Sarah Sullivan Named 2017 MCC Full-Time Faculty Member

Sarah Sullivan

Did you know that women were not allowed to apply for credit on their own until 1974, or that they couldn’t wear pants in public, or that they were forced to quit their job if they were pregnant?

These are just some examples that MCC history instructor Sarah Sullivan uses to help students look at how history impacts events over time, rather than just memorizing dates.

 "I hope to inspire students to think of history as evolving and important. Our personal history explains why we are here and where we are, and larger historical events show how the country evolves."

When asked what makes history cool, she said, "History is everywhere. We have our own personal history, music has history and MCC is celebrating its history with its 50th anniversary events."

 Sullivan has worked at MCC for 20 years, including 18 years as a business instructor and the last two years as a history instructor. Along with teaching and serving as department chair of History, Political Science and Economics, she is chair of MCC’s Faculty Council. This past year, she has presented two community lectures on the life of Alexander Hamilton and one titled Civics 101. She has initiated an innovative Women’s History Month presentation model that allows multiple students to work with her to research a historical topic, then present their research at a Women’s History Month event on campus.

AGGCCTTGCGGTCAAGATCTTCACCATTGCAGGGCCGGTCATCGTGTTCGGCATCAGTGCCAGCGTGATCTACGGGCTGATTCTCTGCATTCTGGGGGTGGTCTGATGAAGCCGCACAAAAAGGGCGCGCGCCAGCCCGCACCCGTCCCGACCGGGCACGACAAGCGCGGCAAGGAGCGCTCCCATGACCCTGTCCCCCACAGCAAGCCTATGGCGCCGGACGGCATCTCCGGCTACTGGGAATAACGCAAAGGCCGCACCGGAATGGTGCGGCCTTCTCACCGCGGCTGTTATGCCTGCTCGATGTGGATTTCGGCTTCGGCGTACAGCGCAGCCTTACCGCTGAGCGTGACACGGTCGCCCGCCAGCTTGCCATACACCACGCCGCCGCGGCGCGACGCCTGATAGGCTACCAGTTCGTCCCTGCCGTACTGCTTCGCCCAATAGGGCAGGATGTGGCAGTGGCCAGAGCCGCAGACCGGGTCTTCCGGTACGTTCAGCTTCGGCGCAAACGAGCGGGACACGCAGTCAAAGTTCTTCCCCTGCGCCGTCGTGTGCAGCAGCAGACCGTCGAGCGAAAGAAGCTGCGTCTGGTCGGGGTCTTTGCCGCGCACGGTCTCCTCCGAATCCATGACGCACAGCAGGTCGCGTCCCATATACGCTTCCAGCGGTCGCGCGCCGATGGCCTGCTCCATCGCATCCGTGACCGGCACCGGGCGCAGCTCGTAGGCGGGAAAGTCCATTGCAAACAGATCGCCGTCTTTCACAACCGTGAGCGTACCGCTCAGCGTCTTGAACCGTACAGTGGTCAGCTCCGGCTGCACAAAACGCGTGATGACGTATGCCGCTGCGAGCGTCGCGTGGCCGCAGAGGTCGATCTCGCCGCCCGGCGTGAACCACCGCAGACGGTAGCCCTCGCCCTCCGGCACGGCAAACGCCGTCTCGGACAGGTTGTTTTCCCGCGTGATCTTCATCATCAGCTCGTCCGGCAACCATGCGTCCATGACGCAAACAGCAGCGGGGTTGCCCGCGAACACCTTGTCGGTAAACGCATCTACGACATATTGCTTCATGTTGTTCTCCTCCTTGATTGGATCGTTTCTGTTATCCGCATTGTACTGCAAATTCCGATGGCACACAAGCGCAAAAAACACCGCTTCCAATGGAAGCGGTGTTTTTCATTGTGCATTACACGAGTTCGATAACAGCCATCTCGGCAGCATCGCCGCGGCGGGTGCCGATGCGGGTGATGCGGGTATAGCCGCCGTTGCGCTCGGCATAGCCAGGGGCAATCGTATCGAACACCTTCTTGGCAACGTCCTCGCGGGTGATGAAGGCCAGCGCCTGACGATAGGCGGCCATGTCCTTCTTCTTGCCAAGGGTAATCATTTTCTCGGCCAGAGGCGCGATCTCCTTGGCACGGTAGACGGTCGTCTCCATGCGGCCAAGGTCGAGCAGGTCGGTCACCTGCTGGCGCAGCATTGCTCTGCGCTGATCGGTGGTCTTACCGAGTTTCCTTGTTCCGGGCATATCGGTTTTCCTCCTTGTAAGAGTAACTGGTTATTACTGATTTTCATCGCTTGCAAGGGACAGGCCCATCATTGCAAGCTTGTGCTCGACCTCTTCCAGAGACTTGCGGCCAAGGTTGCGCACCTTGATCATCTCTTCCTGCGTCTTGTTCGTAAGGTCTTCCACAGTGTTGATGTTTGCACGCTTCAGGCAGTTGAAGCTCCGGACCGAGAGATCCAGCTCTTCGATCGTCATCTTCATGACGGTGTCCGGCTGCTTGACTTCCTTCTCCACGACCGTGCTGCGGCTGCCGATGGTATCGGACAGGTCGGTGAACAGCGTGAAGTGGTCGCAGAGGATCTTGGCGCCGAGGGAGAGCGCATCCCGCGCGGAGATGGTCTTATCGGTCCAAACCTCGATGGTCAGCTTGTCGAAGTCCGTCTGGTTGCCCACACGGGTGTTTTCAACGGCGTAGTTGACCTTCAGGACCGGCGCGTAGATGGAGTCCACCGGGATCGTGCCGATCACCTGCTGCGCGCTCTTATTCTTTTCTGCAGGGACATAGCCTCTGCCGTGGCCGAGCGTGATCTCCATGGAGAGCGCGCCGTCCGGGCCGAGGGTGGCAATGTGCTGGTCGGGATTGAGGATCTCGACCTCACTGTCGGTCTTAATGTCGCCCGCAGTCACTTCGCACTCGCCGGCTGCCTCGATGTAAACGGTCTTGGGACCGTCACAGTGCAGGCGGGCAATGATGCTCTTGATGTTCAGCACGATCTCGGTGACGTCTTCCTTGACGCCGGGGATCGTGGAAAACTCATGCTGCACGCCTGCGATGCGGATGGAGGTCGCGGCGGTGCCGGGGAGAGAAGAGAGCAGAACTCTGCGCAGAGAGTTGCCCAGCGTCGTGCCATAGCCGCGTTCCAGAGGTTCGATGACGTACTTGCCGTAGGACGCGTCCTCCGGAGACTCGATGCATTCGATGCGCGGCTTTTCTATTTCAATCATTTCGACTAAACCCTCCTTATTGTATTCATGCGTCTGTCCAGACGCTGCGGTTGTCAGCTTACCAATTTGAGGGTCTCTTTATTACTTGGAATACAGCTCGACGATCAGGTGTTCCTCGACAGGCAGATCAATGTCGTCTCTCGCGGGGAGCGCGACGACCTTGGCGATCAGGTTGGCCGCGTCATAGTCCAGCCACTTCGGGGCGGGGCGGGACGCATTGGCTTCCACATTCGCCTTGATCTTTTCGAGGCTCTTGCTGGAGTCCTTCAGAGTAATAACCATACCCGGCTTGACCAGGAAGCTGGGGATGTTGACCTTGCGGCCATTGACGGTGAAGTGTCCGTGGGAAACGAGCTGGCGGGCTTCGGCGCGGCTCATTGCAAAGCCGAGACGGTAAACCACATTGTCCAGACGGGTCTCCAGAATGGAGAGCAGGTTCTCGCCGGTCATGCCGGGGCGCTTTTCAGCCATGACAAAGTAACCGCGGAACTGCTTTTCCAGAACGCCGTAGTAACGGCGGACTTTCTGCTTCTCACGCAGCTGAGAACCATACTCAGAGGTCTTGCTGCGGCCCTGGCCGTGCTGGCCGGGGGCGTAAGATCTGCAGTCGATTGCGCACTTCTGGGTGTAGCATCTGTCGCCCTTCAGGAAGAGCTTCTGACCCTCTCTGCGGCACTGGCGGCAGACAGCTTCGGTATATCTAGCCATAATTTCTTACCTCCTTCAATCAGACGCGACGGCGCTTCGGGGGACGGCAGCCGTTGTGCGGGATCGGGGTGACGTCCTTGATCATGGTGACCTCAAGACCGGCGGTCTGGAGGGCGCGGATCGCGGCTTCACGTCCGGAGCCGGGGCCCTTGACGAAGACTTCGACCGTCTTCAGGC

Her commitment to her students and colleagues has earned her the distinction of being selected MCC's nominee for the Illinois Community College Trustees Association (ICCTA) 2017 Outstanding Full-Time Faculty member award and MCC's Full-Time Faculty of the Year for 2017.

"I truly enjoy being a part of the McHenry County College community," Sullivan said. "It’s a tremendous challenge to make history exciting and relevant, and I have fun with this opportunity every day."

No matter what students end up doing for a living, Sullivan said she guarantees they will need to learn how to look up evidence to figure out what may have happened. "History provides the framework and critical thinking skills to help students learn to do it well."

 "History makes everything else make sense," she said. "History also helps to see cause and effect, and the impact of events over time. It can help us to make sense of national events, and by looking backwards, we can even see what may be on the horizon."

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